Timmerman to Tie Cool Ads to Cool Media

Jun 6, 2007  •  Post A Comment

Rachel Timmerman first decided she wanted to work for an ad agency when she saw an ad in Rolling Stone magazine.
Ms. Timmerman, creative media strategist at Philadelphia agency Red Tettemer, said the ad was for Mini Cooper autos. In the magazine’s center spread, the staples had been painted yellow—like the stripes down the middle of a highway, with a little Mini slaloming in and out.
“I remember thinking that was the coolest ad I’d ever seen, so I went online and I looked up Mini Cooper, and I looked up ‘agency’ and I found this agency, Crispin Porter + Bogusky. And I saw some of the other work they had done for a number of their other clients and I wanted to work there,” she said.
“So I gave them a call, and they said come on down,” said Ms. Timmerman, who had been working at a radio broadcasting company in North Carolina. “I made the trip to Miami and hung out for a day, and three months later they called and asked if I wanted a job.”
Miami-based Crispin is a highly regarded creative agency where, as an associate media planner, Ms. Timmerman was introduced to a nontraditional approach to media. At the agency, the job was about forging connections with consumers. “We did things that weren’t even considered media,” she said. “The ideas came from collective thinking, and then we were charged to get it out there the most appropriate way possible.”
At Crispin she wound up working on the Molson Canadian, Burger King and Mini Cooper accounts before taking that integrated approach to Red Tettemer.
When she got to Red Tettemer, she told Steve Red, agency president and chief creative officer, that she wanted her title to be creative media strategist. “I said I think this is the future of how media planning will interact with agencies, and much to my delight he agreed, and he said, ‘We’re going to let you go in for a year and try your thing.’”
The agency didn’t really have a media department, so Mr. Red asked her to sit with the creative department to use her knowledge of what’s happening in media to help figure out how the agency’s campaigns could be extended across multiple platforms.
At a time when most big media agencies are separate from creative agencies, Ms. Timmerman said, “There’s something to be said for just everyone being under one roof. I love the way that ideas bounce around here and I love being in the creative department and just walking into offices and sitting down. I just think it’s so beneficial when those people are in constant communications with each other and can just continually bring things to light.”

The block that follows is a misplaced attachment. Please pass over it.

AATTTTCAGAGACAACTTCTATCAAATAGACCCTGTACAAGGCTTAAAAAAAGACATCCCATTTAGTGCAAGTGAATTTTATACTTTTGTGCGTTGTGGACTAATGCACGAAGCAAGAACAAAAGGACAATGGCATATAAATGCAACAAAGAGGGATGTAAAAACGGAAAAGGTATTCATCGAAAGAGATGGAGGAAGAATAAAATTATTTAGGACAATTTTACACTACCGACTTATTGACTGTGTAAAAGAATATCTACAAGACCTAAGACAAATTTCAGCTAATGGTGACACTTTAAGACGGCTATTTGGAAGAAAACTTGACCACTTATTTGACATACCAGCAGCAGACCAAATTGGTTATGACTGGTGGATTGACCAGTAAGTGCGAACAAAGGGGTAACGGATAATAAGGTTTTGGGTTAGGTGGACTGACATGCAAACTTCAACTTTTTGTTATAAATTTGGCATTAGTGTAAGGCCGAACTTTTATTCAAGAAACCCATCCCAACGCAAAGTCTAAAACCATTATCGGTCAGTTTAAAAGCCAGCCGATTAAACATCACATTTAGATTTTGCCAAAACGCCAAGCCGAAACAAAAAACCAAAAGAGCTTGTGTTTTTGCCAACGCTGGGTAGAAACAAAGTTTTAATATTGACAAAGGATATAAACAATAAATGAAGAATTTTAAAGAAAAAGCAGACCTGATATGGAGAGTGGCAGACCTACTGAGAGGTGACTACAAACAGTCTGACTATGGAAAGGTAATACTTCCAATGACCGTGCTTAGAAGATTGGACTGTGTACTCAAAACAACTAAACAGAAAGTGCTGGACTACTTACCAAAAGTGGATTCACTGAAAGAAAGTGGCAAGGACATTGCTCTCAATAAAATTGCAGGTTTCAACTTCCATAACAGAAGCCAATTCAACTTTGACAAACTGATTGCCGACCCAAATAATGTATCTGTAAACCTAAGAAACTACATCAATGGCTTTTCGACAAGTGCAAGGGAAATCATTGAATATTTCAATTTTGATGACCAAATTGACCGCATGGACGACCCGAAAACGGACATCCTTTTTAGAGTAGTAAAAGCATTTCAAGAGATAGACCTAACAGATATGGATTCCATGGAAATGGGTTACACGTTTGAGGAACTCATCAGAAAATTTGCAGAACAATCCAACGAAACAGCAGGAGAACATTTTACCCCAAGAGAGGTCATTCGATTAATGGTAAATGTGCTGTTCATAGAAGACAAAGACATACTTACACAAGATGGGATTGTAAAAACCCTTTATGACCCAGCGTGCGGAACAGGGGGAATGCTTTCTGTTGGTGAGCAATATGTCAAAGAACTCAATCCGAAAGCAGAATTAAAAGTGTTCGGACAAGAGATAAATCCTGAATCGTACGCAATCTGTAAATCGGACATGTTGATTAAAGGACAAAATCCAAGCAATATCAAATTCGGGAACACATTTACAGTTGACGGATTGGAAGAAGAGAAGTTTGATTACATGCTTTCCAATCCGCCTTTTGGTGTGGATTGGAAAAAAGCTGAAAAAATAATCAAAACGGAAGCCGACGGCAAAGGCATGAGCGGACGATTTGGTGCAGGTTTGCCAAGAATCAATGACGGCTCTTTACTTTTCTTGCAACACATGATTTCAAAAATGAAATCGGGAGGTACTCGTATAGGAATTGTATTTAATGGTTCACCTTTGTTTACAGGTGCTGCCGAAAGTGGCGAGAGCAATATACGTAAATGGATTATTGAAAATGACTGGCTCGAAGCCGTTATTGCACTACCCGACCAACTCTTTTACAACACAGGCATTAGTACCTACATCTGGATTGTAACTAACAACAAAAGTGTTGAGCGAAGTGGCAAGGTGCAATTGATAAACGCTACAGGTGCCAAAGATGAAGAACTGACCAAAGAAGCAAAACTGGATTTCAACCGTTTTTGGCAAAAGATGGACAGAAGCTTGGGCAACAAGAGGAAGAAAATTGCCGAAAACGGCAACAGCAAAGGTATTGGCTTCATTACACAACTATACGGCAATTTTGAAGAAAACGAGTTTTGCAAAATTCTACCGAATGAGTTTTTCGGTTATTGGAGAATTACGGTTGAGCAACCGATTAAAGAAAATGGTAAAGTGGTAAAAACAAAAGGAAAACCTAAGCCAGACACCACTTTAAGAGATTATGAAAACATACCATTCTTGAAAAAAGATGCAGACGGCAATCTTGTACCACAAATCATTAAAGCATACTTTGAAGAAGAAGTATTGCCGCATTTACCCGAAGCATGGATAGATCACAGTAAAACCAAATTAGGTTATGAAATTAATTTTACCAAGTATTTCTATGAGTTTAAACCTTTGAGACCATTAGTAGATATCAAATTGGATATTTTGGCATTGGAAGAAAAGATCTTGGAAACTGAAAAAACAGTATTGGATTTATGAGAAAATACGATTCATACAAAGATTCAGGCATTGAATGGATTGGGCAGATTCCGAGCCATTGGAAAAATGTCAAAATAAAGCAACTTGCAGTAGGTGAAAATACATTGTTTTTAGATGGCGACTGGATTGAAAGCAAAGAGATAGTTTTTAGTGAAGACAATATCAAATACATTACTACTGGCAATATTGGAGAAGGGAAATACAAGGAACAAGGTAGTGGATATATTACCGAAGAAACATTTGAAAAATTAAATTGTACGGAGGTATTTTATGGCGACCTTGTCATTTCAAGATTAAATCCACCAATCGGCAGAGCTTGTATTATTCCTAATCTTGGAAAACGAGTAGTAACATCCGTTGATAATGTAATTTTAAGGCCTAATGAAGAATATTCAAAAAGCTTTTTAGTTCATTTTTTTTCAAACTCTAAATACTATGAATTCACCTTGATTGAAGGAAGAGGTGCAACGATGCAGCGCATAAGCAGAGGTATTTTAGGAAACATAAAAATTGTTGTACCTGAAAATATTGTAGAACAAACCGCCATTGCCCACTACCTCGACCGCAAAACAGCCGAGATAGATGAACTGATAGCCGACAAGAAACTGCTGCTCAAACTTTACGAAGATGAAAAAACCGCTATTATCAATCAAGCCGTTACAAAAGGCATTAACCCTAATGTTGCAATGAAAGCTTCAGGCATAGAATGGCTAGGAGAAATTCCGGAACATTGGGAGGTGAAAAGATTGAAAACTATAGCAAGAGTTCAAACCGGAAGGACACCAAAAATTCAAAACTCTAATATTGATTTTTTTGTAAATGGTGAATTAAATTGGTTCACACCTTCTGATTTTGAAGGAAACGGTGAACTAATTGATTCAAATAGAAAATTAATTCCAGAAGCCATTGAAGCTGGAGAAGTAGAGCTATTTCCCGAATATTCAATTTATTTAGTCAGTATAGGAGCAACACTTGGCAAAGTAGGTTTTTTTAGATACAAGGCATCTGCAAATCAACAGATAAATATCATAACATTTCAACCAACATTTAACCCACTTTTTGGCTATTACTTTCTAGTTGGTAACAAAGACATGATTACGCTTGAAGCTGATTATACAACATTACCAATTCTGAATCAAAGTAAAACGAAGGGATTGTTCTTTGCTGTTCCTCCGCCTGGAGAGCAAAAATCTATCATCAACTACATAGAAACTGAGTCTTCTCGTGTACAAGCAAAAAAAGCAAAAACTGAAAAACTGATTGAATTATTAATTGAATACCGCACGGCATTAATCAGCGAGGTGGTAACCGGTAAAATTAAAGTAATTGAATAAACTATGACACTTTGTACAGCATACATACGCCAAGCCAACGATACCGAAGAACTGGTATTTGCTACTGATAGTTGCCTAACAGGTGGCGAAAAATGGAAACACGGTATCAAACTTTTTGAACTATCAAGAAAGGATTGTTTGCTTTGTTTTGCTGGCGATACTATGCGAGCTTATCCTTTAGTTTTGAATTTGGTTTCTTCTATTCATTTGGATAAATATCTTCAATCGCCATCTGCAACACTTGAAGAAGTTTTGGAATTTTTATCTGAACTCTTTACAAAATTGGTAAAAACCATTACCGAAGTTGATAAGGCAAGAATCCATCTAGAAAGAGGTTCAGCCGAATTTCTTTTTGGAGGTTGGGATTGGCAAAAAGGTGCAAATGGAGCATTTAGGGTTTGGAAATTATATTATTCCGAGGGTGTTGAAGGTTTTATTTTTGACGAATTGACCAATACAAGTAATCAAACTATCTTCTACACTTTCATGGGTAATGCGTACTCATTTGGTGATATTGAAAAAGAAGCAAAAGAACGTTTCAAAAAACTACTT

At Red Tettemer Ms. Timmerman also acts as liaison between the creative department and the media agencies employed by some of the agency’s clients.
She’s putting together plans to build a media department at the agency.
“That’s our next step,” she said. “The goal for this agency is that everything is going to be under one roof. We believe that we’re the best service for our clients and ideas and when everything happens in-house, there’s consistency there.”
Ms. Timmerman grew up in Wilmington, N.C., which is where “Dawson’s Creek” was filmed. She wanted to be a news anchor when she attended North Carolina State. When she graduated, she landed a job at Curtis Media Group, which owned a rock station, an adult contemporary station and a news station. She did some work as a disc jockey and worked in the promotions department, doing remotes for clients.
“It was the ultimate just-out-of-college job. All my other friends were working in these fancy corporations and I was wearing jeans and going in and talking on the radio,” she said. I thought I was pretty hot.”
Then she saw that ad in Rolling Stone, and the rest, as they say, is history.
Ms. Timmerman and her boyfriend recently bought a house in Miami, so they’re spending a lot of time on renovations. They also spend time at the dog park with their rambunctious English bulldog. Her boyfriend is also in the ad business.
“He’s an ad geek like I am,” she said. “When we’re not at work doing this, we’re at home talking about it, so we’re pretty boring when it comes to our personal life.”
WHO KNEW: Oliver Hardy, the portly half of the comedy team Laurel & Hardy, is Ms. Timmerman’s great-great-uncle on her father’s side. “My dad actually looks a lot like him,” she said. “I’m going to spend my life trying to avoid ever looking like Oliver Hardy.” She recalls a Laurel & Hardy movie coming on TV and her dad saying she should pay attention because they’re related. Her family is originally from Georgia and “sure enough, he is in the family plot in the cemetery,” she said.


  1. Funny, but I worked with this girl and that is not how she got into advertising at all. She hated her job and just started going to all the interviews she could. Then she just ended up getting an offer and worked at CP+B until she started dating one of the creatives and he helped get her a job at Tetterman. Lies do get people places though – it has taken her from country NC to this – I just don’t suggest anyone to ever work with her.

  2. Mr. Lafayette:
    Considering the current issues involving journalistic credibility you should check your sources.
    I can believe the first post considering the fact that Hardy is not buried in GA. He is buried at Valhalla Memorial Park in Los Angeles, California. Please feel free to verify this at http://www.seeing-stars.com/ImagePages/OliverHardysGravePhoto2.shtml.
    In the future you should really verify information before you publish it.

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